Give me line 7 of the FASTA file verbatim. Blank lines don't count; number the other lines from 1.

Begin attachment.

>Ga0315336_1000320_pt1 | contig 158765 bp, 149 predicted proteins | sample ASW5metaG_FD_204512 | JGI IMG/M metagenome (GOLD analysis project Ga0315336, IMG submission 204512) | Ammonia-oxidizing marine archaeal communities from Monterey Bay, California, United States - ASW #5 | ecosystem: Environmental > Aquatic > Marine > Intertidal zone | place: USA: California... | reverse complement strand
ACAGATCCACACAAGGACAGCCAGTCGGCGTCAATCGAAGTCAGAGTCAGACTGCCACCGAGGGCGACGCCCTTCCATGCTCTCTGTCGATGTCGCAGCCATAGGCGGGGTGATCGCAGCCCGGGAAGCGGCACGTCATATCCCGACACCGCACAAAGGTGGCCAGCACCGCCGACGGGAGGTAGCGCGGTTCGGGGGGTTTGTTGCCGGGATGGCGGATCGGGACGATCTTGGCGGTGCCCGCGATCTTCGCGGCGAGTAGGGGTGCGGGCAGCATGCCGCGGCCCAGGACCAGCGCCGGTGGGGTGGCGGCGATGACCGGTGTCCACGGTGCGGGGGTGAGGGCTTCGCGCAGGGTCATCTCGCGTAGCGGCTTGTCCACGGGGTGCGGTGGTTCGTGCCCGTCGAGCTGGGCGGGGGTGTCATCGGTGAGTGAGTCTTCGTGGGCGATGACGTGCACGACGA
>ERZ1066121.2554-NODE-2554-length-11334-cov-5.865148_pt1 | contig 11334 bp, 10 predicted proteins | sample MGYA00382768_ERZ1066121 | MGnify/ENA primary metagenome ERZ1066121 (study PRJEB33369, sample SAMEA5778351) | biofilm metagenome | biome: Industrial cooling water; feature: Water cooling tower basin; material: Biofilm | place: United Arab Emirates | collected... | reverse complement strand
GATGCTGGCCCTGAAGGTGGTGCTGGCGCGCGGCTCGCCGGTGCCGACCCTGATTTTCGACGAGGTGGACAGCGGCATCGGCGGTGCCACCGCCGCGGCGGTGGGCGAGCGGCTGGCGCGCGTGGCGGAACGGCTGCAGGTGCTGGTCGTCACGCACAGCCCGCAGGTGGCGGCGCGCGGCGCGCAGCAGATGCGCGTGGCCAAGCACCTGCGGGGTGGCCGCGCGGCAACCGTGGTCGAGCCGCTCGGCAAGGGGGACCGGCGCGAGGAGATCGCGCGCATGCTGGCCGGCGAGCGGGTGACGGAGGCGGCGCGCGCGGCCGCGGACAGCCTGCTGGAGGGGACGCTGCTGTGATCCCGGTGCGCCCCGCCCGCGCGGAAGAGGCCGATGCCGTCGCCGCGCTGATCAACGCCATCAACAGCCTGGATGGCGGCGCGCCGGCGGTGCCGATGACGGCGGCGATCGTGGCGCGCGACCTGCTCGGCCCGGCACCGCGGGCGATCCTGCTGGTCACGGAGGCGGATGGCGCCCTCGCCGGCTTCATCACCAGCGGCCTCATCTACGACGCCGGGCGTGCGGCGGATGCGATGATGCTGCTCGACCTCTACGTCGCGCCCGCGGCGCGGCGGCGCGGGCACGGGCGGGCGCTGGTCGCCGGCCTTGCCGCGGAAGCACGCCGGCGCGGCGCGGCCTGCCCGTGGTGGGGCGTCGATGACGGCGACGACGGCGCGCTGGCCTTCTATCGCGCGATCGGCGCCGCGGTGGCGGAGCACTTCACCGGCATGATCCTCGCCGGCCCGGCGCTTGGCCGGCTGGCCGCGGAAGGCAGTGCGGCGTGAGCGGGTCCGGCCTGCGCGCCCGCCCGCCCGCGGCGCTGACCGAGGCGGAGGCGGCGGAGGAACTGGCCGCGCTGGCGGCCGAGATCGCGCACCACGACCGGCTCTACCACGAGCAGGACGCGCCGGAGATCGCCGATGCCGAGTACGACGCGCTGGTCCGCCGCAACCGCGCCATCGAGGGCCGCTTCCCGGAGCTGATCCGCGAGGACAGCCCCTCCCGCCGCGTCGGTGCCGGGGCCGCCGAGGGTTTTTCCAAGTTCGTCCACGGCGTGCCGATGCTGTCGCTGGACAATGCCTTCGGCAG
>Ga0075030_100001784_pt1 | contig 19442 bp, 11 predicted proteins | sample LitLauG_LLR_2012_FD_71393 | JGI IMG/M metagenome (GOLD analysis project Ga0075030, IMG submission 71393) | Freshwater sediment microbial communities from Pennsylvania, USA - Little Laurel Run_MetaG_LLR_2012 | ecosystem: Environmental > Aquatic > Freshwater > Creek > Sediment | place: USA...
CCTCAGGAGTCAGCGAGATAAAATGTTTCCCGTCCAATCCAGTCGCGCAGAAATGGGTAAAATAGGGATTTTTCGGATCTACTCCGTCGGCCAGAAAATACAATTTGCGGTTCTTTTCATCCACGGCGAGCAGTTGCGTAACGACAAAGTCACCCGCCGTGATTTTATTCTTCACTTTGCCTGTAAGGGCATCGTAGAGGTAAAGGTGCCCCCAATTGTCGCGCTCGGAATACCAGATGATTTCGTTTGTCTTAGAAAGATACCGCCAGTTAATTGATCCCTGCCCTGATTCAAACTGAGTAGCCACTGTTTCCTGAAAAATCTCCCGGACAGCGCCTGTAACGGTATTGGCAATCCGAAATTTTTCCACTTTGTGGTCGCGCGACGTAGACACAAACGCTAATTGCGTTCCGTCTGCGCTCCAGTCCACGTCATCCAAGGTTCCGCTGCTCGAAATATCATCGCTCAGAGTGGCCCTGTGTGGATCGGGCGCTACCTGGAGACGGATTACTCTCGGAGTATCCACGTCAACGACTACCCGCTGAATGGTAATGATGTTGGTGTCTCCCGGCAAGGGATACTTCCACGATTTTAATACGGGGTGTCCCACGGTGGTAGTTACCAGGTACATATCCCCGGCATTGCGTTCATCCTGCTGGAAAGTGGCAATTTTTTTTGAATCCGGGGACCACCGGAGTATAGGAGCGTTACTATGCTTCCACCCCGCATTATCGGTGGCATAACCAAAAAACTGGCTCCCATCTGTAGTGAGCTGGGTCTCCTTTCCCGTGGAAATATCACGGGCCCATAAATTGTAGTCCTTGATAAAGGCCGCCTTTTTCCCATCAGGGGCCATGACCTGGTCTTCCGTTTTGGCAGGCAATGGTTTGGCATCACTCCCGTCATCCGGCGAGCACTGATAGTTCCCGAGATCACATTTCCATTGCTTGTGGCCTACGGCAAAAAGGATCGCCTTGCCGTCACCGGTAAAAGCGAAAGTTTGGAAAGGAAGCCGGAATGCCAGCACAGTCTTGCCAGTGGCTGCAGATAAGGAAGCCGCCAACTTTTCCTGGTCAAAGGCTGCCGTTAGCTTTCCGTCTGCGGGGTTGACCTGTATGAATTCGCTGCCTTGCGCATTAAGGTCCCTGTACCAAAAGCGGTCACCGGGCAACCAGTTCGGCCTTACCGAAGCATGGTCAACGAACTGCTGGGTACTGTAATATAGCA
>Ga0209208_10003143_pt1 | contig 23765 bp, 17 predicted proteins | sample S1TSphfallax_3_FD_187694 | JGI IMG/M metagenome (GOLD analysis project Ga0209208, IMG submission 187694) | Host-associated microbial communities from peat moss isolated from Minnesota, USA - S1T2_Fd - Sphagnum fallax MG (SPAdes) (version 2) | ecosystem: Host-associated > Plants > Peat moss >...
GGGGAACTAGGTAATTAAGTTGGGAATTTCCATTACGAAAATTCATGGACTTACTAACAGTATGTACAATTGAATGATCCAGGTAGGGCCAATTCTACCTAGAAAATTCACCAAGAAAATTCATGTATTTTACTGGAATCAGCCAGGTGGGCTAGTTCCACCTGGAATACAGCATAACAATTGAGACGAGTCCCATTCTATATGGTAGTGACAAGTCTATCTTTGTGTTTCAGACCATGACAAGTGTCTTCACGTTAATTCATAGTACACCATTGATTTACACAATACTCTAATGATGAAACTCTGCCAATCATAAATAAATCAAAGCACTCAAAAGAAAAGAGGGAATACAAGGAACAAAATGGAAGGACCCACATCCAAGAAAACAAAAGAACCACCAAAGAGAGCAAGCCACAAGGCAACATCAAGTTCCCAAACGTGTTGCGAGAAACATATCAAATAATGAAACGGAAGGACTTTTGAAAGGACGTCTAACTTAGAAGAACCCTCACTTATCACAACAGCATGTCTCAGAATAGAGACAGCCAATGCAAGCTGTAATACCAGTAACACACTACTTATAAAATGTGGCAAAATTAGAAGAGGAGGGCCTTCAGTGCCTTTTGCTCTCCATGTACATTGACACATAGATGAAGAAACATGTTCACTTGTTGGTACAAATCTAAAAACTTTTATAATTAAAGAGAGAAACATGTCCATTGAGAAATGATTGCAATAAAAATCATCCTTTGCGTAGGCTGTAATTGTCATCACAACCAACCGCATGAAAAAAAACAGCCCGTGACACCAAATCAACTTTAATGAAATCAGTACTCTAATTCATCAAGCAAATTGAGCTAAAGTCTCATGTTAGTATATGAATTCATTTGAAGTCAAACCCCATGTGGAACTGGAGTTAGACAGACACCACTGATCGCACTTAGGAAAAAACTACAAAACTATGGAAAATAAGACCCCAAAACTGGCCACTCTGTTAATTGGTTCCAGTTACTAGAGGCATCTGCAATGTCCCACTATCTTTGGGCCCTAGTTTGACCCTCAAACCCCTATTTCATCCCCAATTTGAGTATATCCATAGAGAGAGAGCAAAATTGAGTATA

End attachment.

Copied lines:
>Ga0209208_10003143_pt1 | contig 23765 bp, 17 predicted proteins | sample S1TSphfallax_3_FD_187694 | JGI IMG/M metagenome (GOLD analysis project Ga0209208, IMG submission 187694) | Host-associated microbial communities from peat moss isolated from Minnesota, USA - S1T2_Fd - Sphagnum fallax MG (SPAdes) (version 2) | ecosystem: Host-associated > Plants > Peat moss >...